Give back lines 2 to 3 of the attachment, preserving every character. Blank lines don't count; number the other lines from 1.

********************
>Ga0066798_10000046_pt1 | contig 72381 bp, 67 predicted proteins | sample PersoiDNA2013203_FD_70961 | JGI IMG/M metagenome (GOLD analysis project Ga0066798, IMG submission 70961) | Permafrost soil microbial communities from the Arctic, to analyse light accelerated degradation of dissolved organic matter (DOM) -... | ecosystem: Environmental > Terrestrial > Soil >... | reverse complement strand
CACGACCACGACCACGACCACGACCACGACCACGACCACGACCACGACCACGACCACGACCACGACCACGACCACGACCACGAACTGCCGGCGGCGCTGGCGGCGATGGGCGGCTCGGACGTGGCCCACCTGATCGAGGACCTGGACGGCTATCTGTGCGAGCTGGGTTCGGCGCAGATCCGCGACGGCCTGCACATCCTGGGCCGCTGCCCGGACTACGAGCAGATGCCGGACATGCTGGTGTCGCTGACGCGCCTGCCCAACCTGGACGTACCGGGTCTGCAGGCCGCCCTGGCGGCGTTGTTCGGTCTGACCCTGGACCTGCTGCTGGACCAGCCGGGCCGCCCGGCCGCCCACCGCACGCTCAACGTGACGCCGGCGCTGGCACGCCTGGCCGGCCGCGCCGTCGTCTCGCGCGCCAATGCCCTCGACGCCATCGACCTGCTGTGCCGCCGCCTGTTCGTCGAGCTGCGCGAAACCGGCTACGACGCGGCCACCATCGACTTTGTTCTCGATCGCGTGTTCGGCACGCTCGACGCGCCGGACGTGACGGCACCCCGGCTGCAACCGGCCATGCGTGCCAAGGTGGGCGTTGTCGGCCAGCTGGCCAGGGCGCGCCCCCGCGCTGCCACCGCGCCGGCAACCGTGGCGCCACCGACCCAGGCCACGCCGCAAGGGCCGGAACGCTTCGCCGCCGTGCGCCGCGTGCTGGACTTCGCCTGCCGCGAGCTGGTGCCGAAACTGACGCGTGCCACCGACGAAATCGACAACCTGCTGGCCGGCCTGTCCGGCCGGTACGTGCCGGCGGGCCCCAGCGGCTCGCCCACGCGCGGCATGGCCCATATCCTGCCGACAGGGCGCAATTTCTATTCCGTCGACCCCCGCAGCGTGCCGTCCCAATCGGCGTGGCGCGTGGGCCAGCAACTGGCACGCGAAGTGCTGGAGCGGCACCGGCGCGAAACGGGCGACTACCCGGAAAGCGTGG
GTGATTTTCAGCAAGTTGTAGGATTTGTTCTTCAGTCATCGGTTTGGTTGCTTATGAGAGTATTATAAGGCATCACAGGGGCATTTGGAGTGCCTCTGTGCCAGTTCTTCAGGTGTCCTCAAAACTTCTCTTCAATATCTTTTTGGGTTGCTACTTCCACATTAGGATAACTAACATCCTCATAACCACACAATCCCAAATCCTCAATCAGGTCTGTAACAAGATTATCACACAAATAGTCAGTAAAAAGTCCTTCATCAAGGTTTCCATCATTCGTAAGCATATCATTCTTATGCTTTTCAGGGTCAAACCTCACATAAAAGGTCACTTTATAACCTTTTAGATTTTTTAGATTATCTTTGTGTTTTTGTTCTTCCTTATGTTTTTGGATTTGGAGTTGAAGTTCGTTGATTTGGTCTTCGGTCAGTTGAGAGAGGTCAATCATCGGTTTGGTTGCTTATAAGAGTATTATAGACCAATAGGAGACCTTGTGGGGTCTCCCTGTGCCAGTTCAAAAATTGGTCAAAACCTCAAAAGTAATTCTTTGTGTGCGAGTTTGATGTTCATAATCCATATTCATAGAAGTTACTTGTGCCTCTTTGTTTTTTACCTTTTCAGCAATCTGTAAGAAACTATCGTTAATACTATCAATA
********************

CACGACCACGACCACGACCACGACCACGACCACGACCACGACCACGACCACGACCACGACCACGACCACGACCACGACCACGAACTGCCGGCGGCGCTGGCGGCGATGGGCGGCTCGGACGTGGCCCACCTGATCGAGGACCTGGACGGCTATCTGTGCGAGCTGGGTTCGGCGCAGATCCGCGACGGCCTGCACATCCTGGGCCGCTGCCCGGACTACGAGCAGATGCCGGACATGCTGGTGTCGCTGACGCGCCTGCCCAACCTGGACGTACCGGGTCTGCAGGCCGCCCTGGCGGCGTTGTTCGGTCTGACCCTGGACCTGCTGCTGGACCAGCCGGGCCGCCCGGCCGCCCACCGCACGCTCAACGTGACGCCGGCGCTGGCACGCCTGGCCGGCCGCGCCGTCGTCTCGCGCGCCAATGCCCTCGACGCCATCGACCTGCTGTGCCGCCGCCTGTTCGTCGAGCTGCGCGAAACCGGCTACGACGCGGCCACCATCGACTTTGTTCTCGATCGCGTGTTCGGCACGCTCGACGCGCCGGACGTGACGGCACCCCGGCTGCAACCGGCCATGCGTGCCAAGGTGGGCGTTGTCGGCCAGCTGGCCAGGGCGCGCCCCCGCGCTGCCACCGCGCCGGCAACCGTGGCGCCACCGACCCAGGCCACGCCGCAAGGGCCGGAACGCTTCGCCGCCGTGCGCCGCGTGCTGGACTTCGCCTGCCGCGAGCTGGTGCCGAAACTGACGCGTGCCACCGACGAAATCGACAACCTGCTGGCCGGCCTGTCCGGCCGGTACGTGCCGGCGGGCCCCAGCGGCTCGCCCACGCGCGGCATGGCCCATATCCTGCCGACAGGGCGCAATTTCTATTCCGTCGACCCCCGCAGCGTGCCGTCCCAATCGGCGTGGCGCGTGGGCCAGCAACTGGCACGCGAAGTGCTGGAGCGGCACCGGCGCGAAACGGGCGACTACCCGGAAAGCGTGG
GTGATTTTCAGCAAGTTGTAGGATTTGTTCTTCAGTCATCGGTTTGGTTGCTTATGAGAGTATTATAAGGCATCACAGGGGCATTTGGAGTGCCTCTGTGCCAGTTCTTCAGGTGTCCTCAAAACTTCTCTTCAATATCTTTTTGGGTTGCTACTTCCACATTAGGATAACTAACATCCTCATAACCACACAATCCCAAATCCTCAATCAGGTCTGTAACAAGATTATCACACAAATAGTCAGTAAAAAGTCCTTCATCAAGGTTTCCATCATTCGTAAGCATATCATTCTTATGCTTTTCAGGGTCAAACCTCACATAAAAGGTCACTTTATAACCTTTTAGATTTTTTAGATTATCTTTGTGTTTTTGTTCTTCCTTATGTTTTTGGATTTGGAGTTGAAGTTCGTTGATTTGGTCTTCGGTCAGTTGAGAGAGGTCAATCATCGGTTTGGTTGCTTATAAGAGTATTATAGACCAATAGGAGACCTTGTGGGGTCTCCCTGTGCCAGTTCAAAAATTGGTCAAAACCTCAAAAGTAATTCTTTGTGTGCGAGTTTGATGTTCATAATCCATATTCATAGAAGTTACTTGTGCCTCTTTGTTTTTTACCTTTTCAGCAATCTGTAAGAAACTATCGTTAATACTATCAATA